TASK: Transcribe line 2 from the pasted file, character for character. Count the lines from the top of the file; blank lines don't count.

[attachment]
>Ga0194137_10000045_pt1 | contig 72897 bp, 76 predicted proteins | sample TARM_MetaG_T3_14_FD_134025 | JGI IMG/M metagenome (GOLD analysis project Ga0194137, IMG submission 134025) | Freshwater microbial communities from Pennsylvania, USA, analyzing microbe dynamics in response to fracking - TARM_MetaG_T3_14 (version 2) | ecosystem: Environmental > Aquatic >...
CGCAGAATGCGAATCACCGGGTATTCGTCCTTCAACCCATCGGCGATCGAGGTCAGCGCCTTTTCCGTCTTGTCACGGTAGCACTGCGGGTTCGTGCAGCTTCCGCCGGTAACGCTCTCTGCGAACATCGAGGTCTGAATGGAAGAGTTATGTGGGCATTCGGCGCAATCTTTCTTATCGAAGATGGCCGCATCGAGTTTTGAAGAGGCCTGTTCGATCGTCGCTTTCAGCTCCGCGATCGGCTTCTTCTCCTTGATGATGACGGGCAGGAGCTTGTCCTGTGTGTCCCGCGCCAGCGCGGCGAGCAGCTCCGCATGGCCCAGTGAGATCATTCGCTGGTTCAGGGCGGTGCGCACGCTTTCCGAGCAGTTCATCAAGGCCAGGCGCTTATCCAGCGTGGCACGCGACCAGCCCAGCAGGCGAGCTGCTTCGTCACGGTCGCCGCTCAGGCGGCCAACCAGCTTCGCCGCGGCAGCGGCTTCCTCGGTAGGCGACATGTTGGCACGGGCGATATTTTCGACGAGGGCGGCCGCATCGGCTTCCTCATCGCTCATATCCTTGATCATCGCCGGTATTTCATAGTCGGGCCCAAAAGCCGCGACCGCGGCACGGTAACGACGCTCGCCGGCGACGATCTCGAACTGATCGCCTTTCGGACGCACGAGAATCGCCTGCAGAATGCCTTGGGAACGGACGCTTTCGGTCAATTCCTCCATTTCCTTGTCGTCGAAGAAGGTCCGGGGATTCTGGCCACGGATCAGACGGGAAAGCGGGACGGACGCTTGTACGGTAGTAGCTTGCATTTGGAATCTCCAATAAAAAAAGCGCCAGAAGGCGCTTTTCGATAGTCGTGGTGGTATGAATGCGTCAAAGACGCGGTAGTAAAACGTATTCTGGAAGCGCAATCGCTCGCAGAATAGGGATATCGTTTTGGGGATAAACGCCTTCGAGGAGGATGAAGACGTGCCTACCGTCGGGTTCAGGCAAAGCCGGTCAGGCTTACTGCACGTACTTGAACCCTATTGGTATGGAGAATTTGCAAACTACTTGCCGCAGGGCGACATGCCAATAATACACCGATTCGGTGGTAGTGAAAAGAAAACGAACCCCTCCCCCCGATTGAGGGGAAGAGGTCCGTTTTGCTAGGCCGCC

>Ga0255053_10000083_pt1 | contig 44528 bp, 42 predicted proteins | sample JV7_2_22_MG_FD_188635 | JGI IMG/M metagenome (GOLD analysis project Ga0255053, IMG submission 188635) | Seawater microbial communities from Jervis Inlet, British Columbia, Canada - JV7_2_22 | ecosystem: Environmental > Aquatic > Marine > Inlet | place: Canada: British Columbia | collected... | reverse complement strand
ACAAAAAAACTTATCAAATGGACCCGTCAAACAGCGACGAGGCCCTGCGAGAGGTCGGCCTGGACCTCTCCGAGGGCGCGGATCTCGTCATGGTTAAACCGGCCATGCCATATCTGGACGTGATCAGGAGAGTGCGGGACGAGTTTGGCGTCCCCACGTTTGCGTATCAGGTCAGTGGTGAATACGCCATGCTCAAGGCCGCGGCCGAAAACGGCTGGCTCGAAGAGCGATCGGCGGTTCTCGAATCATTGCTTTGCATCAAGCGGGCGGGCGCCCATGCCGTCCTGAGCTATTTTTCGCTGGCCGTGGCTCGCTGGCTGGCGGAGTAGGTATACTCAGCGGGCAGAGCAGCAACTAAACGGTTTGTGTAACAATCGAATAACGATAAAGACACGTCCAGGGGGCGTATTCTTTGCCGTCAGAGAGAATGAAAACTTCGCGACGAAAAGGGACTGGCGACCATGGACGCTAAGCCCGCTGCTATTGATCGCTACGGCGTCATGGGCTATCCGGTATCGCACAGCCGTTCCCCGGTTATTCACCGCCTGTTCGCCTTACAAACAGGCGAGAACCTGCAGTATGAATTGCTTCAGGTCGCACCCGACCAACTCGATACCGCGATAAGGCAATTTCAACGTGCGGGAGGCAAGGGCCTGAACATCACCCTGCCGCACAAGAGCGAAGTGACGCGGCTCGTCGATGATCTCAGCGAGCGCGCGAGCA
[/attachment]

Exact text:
CGCAGAATGCGAATCACCGGGTATTCGTCCTTCAACCCATCGGCGATCGAGGTCAGCGCCTTTTCCGTCTTGTCACGGTAGCACTGCGGGTTCGTGCAGCTTCCGCCGGTAACGCTCTCTGCGAACATCGAGGTCTGAATGGAAGAGTTATGTGGGCATTCGGCGCAATCTTTCTTATCGAAGATGGCCGCATCGAGTTTTGAAGAGGCCTGTTCGATCGTCGCTTTCAGCTCCGCGATCGGCTTCTTCTCCTTGATGATGACGGGCAGGAGCTTGTCCTGTGTGTCCCGCGCCAGCGCGGCGAGCAGCTCCGCATGGCCCAGTGAGATCATTCGCTGGTTCAGGGCGGTGCGCACGCTTTCCGAGCAGTTCATCAAGGCCAGGCGCTTATCCAGCGTGGCACGCGACCAGCCCAGCAGGCGAGCTGCTTCGTCACGGTCGCCGCTCAGGCGGCCAACCAGCTTCGCCGCGGCAGCGGCTTCCTCGGTAGGCGACATGTTGGCACGGGCGATATTTTCGACGAGGGCGGCCGCATCGGCTTCCTCATCGCTCATATCCTTGATCATCGCCGGTATTTCATAGTCGGGCCCAAAAGCCGCGACCGCGGCACGGTAACGACGCTCGCCGGCGACGATCTCGAACTGATCGCCTTTCGGACGCACGAGAATCGCCTGCAGAATGCCTTGGGAACGGACGCTTTCGGTCAATTCCTCCATTTCCTTGTCGTCGAAGAAGGTCCGGGGATTCTGGCCACGGATCAGACGGGAAAGCGGGACGGACGCTTGTACGGTAGTAGCTTGCATTTGGAATCTCCAATAAAAAAAGCGCCAGAAGGCGCTTTTCGATAGTCGTGGTGGTATGAATGCGTCAAAGACGCGGTAGTAAAACGTATTCTGGAAGCGCAATCGCTCGCAGAATAGGGATATCGTTTTGGGGATAAACGCCTTCGAGGAGGATGAAGACGTGCCTACCGTCGGGTTCAGGCAAAGCCGGTCAGGCTTACTGCACGTACTTGAACCCTATTGGTATGGAGAATTTGCAAACTACTTGCCGCAGGGCGACATGCCAATAATACACCGATTCGGTGGTAGTGAAAAGAAAACGAACCCCTCCCCCCGATTGAGGGGAAGAGGTCCGTTTTGCTAGGCCGCC